Making the Grade

You've probably already established a grading system for your tests and assignments. And you've probably already discovered how important those grades are to students, parents, and administrators. As you approach the end of the semester, grading becomes one way of determining how successful the rest of the year will be for some students. Examine how effective your grading system is.

Check with your mentor or association rep to see if there is any standardized school policy on grading and how well your grading system fits into that policy.

If you're looking to make some changes in how you assign grades, the following tips can be helpful.

  • Grade books
    Even if you have a computerized grading system, your district may still require back-up records kept in a grade book. If it's possible, have two grade books - one for attendance and one for recording grades.

  • Calculator/computer program
    It may sound pretty basic, but a calculator can take the guesswork out of calculating grades. Better yet, if your school district uses a computer program for grading, the whole job of grading becomes much more objective, dependable, and easier.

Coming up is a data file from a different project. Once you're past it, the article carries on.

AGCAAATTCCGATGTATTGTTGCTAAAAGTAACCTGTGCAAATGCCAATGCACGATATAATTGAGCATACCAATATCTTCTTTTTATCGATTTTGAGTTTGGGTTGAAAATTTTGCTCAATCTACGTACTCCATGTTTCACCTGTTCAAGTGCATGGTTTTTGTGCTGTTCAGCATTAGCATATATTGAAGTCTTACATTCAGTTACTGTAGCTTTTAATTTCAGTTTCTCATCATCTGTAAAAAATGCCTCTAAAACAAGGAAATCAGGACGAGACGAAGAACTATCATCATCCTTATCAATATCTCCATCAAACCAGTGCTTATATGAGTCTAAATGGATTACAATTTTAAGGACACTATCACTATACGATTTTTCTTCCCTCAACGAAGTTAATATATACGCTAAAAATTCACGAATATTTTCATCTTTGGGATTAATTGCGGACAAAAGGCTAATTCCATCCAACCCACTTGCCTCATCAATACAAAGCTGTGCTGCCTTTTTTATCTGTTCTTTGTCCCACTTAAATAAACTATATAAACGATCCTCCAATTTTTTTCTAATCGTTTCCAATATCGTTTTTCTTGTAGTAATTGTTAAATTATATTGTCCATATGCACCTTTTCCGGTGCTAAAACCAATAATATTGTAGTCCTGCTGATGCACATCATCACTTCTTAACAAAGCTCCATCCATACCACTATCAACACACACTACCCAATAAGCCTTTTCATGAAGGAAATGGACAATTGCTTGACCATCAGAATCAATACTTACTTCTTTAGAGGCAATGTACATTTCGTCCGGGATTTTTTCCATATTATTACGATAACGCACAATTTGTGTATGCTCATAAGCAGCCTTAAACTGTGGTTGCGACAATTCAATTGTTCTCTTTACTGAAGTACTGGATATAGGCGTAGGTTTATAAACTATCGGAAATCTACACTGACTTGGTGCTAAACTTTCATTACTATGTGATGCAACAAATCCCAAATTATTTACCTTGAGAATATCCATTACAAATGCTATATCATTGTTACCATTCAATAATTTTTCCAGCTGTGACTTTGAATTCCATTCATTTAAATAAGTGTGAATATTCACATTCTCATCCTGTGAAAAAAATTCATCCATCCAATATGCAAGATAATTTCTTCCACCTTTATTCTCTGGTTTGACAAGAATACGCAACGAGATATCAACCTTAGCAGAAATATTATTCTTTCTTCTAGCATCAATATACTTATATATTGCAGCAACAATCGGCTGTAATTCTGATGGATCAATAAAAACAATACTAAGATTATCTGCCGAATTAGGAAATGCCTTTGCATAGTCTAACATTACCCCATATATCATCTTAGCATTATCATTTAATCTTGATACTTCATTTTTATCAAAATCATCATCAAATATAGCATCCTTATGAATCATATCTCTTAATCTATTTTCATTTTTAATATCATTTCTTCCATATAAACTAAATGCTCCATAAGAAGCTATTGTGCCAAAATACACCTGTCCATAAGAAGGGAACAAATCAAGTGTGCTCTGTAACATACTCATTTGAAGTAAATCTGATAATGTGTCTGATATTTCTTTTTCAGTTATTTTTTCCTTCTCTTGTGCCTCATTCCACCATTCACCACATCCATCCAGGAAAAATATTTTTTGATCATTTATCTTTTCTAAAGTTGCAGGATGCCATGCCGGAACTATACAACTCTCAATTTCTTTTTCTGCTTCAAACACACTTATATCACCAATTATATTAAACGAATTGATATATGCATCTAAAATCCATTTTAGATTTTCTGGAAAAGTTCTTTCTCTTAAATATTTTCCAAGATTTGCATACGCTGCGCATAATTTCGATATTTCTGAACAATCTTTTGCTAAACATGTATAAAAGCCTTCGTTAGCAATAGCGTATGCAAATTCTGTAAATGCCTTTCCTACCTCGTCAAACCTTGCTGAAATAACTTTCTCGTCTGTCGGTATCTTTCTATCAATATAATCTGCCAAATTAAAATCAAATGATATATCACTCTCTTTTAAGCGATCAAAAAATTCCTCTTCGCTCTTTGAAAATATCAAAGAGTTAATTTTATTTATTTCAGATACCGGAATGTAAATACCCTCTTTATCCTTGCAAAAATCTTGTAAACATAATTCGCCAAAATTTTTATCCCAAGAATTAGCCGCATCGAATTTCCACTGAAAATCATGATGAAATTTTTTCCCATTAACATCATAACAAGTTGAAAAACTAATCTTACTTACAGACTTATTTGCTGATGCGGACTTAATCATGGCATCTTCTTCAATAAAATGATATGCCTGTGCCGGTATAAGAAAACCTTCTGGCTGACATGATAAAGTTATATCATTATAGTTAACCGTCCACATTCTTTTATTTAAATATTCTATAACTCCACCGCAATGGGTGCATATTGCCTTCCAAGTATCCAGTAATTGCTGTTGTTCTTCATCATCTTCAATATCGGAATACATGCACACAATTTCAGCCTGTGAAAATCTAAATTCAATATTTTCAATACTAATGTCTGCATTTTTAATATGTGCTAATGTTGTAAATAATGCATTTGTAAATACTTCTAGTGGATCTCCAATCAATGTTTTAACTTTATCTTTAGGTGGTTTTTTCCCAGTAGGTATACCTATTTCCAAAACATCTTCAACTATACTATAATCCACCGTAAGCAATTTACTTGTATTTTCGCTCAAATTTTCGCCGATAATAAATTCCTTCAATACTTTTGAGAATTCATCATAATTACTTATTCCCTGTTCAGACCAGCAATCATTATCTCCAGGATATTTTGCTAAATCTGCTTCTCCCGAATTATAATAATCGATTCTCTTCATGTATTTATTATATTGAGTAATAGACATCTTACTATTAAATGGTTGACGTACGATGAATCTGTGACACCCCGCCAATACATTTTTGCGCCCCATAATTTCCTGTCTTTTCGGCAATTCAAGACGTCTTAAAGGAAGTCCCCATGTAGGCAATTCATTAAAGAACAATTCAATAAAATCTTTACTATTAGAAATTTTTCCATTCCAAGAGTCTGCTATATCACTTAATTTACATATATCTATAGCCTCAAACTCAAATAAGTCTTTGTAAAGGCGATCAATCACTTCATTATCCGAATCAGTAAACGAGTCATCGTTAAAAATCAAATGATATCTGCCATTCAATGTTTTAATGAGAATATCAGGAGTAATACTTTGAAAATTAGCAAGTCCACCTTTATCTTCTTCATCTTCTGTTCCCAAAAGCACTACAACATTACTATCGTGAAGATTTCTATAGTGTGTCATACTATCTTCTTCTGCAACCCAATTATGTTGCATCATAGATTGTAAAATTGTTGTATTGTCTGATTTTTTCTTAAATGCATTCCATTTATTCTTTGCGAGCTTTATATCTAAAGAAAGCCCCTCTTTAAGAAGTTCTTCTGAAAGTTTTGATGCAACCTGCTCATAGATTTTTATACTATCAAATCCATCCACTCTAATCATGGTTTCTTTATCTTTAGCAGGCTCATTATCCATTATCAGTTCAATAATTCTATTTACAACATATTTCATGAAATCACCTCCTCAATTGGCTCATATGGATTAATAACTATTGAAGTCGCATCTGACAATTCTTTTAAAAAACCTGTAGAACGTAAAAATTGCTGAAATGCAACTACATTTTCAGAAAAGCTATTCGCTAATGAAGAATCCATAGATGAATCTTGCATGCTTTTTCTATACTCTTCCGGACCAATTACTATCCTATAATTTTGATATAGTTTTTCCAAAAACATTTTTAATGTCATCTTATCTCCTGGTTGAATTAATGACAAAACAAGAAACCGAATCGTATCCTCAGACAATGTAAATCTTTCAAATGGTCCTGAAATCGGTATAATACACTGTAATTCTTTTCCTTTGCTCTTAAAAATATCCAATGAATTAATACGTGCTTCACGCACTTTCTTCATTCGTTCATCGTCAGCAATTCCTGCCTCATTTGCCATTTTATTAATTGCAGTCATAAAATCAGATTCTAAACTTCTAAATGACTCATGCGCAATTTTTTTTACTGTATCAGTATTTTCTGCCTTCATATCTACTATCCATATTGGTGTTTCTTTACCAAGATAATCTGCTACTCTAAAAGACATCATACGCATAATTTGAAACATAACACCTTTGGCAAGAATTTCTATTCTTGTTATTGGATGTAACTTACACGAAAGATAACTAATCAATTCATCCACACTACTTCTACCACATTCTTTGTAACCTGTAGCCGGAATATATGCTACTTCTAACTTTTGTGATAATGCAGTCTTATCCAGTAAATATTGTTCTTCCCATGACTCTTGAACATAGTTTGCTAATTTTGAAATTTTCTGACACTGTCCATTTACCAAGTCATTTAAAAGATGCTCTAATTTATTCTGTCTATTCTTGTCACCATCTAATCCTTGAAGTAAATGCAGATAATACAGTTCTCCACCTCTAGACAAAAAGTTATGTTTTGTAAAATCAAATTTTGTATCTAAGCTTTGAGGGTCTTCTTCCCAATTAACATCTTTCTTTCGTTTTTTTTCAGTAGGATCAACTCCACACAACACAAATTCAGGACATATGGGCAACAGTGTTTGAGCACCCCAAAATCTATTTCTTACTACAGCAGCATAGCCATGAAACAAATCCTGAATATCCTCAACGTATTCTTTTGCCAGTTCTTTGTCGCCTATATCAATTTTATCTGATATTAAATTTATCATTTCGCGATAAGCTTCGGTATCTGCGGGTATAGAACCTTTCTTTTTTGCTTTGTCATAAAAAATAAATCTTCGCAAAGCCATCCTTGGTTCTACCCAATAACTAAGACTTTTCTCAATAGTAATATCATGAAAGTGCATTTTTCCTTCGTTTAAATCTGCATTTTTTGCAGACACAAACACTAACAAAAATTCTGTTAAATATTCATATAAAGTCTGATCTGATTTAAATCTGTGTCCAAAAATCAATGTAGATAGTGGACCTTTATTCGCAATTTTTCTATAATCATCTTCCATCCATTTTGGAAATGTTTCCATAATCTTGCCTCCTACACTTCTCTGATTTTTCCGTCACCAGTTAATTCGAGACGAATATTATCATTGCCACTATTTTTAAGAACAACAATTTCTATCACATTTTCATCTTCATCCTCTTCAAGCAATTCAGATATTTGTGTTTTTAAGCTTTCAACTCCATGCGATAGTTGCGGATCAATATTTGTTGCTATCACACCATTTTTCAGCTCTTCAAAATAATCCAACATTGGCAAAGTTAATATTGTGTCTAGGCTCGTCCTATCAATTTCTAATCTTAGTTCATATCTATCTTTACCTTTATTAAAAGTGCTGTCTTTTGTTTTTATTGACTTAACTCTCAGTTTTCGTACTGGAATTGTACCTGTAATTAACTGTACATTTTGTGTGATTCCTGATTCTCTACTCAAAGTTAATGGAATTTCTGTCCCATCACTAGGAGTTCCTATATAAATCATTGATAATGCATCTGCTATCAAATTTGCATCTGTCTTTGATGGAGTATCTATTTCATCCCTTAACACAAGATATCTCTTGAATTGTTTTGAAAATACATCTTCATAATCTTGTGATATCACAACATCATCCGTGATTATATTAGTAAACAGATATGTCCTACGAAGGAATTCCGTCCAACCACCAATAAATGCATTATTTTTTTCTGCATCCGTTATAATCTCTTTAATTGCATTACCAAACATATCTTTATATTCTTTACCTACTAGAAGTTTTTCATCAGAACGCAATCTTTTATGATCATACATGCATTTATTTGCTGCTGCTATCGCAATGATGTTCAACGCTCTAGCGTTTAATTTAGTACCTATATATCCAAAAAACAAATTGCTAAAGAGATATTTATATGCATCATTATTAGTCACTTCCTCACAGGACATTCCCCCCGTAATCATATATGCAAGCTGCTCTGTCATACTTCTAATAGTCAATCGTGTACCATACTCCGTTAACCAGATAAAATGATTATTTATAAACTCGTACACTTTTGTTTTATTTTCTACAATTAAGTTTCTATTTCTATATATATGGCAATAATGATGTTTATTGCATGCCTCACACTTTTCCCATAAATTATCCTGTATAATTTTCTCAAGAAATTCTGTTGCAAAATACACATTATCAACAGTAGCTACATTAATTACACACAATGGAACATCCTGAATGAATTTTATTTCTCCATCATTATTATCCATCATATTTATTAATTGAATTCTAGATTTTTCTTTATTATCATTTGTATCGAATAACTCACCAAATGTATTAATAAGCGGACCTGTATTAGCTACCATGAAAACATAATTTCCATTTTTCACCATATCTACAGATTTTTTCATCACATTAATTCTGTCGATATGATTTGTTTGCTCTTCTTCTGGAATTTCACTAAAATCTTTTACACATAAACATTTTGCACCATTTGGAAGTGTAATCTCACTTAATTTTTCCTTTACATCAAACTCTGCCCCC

• Percentage system
    Consider converting all grades and numbers to a system of 100. It will make for easier figuring.

  • Numbers
    Consider converting letter grades to numbers. Parents have an easier time understanding a percentage or number total rather than a letter grade.

  • Grading formula
    Determine ahead of time the weight you will give to tests, homework, quizzes, projects, etc. Explain the system to your students and to parents so everyone knows what to expect.

  • Report card comments
    Any time you give an opinion on a student's performance or behavior, expect a reaction from the parents. Try to be as objective as possible by using hard numbers. Subjective comments like, "He rarely does his homework" is too vague. Saying, "He has missed 80 percent of the homework assignments this grading period," can be the beginning of a discussion of the real issue - why he doesn't do his homework.

  • Being positive
    Even though it may be difficult at times, try to include at least one positive comment about each student. Parents are listening to what you say. Starting out with, "She always tries to do well; however. . . " can go a long way in softening the blow of a poor grade.

  • Grade changing
    It happens. You make a mistake in your calculations and you give a student an incorrect grade. Again, if you have hard data and numbers, you have evidence for making the change. However, if you are ordered to change a grade by an administrator and you haven't made an error, contact your association rep immediately.